Romance: A Tale of Two Proposals
(c) Dorine Houston 2007
I was engaged twice, but married (and then widowed after 29 years) once.
The first fiance was from a town in the mountains of Andalucia, Spain. We were both students at the Unversidad Complutense de Madrid when we met. He was a classic Latin romantic and swept me off my feet. He was Don Quixote and I was his Dulcinea, he always claimed.
After we had been dating for a few months, one of is roommates had a sister who was getting married at home in Granada. Early on a Thursday morning, we all piled in his car for the long drive down there from Madrid. His family put up the guys for sleeping and a friend of theirs had a spare bed for me.
To understand the rest of the story, you need to understand some things abut Granada. The city is ancient, and was one of the capitals of the Moorish kingdom of Andalucia during the Middle Ages. The Alcazar (pronounced al CAH thar), the castle, is a magnificent example of Moorish architecture and one of Spain's great wonders. It sits on top of a mountain above the city and has a large, beautiful garden called the Generalife (pronounced heh neh rah LEE fay) whose low stone wall sits on a hillside above gypsy caves where at night you can go to drink wine and listen to them sing and dance flamenco. Flamenco music can be very romantic!
The sky was clear and the moon was full. BF and I had been walking among the moon shadows in the Generalife and finally sat on the stone wall above the caves. The sound of gypsies singing, clapping hands rhythmically in the traditional way and dancing floated up the hillside. The notes of their guitars floated gently on the warm breeze, bearing their tales of loves found and lost, hearts broken and lady loves pined after.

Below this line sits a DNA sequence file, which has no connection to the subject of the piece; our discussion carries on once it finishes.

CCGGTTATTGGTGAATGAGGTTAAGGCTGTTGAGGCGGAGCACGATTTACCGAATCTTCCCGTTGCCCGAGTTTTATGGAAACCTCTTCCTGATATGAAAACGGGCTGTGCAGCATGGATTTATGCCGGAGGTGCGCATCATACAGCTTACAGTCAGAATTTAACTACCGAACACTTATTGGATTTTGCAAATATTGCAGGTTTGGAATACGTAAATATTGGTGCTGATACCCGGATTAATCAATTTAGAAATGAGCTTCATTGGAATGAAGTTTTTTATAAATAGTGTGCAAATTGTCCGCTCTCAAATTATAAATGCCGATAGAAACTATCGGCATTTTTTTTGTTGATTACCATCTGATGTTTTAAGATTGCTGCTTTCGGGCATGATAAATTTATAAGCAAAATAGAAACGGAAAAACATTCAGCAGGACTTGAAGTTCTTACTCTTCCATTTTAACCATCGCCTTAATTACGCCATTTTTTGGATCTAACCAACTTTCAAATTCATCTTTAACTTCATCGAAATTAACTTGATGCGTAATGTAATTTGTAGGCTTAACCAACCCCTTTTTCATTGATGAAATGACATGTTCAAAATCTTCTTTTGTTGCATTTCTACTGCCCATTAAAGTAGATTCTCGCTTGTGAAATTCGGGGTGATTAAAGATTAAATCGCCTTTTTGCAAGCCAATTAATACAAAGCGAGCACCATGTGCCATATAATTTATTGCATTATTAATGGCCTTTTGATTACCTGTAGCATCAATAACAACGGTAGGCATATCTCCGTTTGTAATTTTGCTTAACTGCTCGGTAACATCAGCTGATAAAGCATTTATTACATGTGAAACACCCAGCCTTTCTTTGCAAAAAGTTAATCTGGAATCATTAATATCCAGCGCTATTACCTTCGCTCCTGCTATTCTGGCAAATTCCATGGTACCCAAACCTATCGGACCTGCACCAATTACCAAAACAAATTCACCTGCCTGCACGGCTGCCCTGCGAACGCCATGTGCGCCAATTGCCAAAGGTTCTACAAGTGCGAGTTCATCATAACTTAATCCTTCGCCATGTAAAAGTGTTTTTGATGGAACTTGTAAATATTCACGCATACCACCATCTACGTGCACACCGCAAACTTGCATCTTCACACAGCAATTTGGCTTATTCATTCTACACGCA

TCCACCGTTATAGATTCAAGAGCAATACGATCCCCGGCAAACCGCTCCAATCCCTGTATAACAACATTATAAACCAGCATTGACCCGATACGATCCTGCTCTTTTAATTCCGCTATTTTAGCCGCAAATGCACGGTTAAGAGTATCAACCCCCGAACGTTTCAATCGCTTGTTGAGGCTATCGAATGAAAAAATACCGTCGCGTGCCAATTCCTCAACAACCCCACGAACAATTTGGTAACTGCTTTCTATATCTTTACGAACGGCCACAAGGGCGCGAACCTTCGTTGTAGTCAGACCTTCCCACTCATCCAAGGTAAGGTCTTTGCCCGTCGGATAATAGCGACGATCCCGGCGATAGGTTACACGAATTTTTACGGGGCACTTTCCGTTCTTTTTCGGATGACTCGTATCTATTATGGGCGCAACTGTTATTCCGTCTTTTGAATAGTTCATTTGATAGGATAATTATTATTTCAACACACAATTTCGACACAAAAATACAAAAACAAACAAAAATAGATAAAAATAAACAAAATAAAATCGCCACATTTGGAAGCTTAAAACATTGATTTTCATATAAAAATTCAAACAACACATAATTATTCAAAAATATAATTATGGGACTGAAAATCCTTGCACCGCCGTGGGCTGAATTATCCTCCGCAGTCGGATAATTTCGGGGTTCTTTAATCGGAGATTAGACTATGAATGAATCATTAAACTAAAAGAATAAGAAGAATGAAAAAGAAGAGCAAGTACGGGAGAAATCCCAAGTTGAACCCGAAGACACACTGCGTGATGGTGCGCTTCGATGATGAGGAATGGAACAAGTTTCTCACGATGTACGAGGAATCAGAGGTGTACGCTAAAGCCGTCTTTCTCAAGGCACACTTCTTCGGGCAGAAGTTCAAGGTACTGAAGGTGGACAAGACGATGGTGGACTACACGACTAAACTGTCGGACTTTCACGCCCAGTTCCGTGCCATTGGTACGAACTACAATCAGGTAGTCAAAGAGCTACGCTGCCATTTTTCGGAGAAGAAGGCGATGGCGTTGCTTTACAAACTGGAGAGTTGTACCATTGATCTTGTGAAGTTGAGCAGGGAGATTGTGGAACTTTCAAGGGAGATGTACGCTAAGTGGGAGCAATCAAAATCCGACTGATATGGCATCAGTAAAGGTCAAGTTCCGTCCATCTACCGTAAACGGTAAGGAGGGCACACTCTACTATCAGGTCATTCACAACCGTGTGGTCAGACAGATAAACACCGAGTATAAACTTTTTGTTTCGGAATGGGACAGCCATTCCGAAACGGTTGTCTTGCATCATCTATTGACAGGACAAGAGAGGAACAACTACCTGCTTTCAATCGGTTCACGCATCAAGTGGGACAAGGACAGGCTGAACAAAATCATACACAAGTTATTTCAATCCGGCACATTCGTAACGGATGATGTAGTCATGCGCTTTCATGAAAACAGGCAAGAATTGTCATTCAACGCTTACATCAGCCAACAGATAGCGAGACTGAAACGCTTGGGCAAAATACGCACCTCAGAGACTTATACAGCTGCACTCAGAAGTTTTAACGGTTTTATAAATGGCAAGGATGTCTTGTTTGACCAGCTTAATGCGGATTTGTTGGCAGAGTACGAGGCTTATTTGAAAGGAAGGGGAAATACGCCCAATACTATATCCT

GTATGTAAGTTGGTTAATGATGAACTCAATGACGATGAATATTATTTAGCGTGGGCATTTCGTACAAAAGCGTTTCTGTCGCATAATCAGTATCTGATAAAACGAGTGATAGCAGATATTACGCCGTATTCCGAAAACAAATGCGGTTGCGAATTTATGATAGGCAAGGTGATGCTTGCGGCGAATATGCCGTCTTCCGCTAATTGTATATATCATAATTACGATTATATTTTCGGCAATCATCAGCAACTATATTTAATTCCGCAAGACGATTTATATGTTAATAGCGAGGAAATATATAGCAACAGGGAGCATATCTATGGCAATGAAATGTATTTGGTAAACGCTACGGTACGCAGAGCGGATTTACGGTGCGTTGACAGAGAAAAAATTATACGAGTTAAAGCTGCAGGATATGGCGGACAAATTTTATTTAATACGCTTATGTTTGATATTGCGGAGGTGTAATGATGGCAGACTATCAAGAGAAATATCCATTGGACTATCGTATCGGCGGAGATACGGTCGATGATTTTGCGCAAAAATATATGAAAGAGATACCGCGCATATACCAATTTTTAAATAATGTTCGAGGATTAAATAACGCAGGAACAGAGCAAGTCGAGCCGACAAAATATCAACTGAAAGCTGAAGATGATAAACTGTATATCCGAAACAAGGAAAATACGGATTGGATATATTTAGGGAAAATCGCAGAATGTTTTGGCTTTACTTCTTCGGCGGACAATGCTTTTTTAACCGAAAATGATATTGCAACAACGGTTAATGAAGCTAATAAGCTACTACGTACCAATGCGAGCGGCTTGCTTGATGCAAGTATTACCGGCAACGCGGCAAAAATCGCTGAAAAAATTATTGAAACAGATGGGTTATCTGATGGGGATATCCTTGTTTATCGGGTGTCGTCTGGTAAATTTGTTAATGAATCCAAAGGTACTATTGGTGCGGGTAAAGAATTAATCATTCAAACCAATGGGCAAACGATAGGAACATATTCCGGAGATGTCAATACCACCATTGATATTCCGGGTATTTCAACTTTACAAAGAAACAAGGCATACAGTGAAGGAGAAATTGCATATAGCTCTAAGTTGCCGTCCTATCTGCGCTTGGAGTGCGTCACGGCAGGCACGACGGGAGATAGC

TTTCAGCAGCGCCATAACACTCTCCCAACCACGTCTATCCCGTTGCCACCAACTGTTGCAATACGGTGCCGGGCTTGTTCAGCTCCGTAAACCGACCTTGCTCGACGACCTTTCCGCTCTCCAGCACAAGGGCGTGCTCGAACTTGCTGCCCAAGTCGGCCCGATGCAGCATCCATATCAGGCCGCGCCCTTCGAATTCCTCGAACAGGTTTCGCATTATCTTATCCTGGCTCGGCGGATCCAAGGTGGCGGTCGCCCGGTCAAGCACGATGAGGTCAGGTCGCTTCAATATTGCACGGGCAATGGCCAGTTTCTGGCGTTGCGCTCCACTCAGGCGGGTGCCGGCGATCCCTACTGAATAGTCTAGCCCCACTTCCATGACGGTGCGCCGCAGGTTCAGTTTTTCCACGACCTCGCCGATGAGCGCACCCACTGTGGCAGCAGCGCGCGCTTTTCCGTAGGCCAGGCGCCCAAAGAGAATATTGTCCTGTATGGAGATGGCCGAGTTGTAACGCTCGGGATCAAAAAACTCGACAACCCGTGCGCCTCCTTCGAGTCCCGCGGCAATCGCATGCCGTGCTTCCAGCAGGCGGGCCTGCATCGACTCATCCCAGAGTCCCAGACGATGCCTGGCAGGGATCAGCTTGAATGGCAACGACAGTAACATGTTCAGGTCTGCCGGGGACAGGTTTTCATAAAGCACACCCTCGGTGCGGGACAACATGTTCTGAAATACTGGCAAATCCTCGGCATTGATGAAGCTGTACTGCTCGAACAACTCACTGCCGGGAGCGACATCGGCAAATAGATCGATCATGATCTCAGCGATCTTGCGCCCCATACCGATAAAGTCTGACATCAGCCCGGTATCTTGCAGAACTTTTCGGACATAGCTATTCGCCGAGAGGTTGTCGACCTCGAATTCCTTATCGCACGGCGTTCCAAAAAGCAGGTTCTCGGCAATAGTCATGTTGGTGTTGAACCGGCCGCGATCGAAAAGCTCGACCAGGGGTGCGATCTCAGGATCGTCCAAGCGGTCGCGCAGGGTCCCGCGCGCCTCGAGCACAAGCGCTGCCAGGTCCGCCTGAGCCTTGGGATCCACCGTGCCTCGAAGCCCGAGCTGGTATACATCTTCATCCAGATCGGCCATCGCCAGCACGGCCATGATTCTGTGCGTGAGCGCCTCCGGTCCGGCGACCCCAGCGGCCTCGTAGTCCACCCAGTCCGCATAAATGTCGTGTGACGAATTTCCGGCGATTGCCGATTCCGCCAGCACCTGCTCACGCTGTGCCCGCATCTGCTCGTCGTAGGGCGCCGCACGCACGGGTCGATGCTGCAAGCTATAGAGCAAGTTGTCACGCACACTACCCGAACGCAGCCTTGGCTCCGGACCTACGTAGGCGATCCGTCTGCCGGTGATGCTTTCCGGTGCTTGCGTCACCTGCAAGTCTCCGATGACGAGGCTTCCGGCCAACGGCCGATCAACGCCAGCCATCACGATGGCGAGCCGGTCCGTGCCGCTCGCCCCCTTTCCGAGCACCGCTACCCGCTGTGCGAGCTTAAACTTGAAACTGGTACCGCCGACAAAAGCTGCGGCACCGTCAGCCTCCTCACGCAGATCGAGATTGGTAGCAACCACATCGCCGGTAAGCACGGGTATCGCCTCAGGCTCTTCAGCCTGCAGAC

BF made a pretty speech in the grand Latin romantic tradition asking the fair Dulcinea to marry the smitten Don Quixote.
What was a romantic young girl to say?
The following afternoon, his roommate's sister walked down the aisle of the ancient local parish church in her white gown, her hair pulled in a bun at the nape of her neck to support the high white comb from which she had draped her long wedding mantilla. He whispered in my ear, wondering when he would await me with the priest, seeing me for the first time in a white mantilla long enough to trail behind me. Later we climbed farther up the hillside to the restaurant where the wedding feast was held and he nibbled on my ear while the champagne flowed...
We remained engaged for 2 1/2 years. During that time, I found that the veneer of romance covered a core of too many unreasonable demands and too many lies about things that were silly, for which there was no need to lie, and things that really mattered.
During that time, we both lived in Madrid; we both finished studies and got jobs in education. Any time there was a long weekend or a vacation, we went to his beautiful hometown, Ronda, in the mountain range between Malaga and Sevilla. He was the baby of his family, a middle age afterthought his parents had had after some of his siblings were already married adults with children of their own. He had three nieces my age with whom I became firm friends, and his elderly mother and middle-aged sisters treated me lovingly.
After a while, I realized that I loved his family far more than I loved him, and that we had some pretty serious disagreements over important, basic issues. I finally had to take the painful step of breaking off the engagement. It was almost as hard on me as it was on him, although I am certain he would never believe it.
That year at Christmas, I decided to fly back to Philadelphia to spend the holiday with my family. There, I caught up with a nice guy I'd met several years earlier. I had actually been quite attracted to him when we first met, (when he smiled, he had the cutest deep dimples I'd ever seen) but we had simply become friends as part of a larger group and I eventually stopped thinking about him romantically. We each dated other people, in some cases seriously. When I went to live in Spain, he was seriously dating a good friend of mine.
But he had broken up with her several weeks earlier and was just thinking about whom he might want to get to know better. He knew that I had broken up with BF because I'd written to tell her and she had told him. We went out, but then I had to return to Madrid and my job.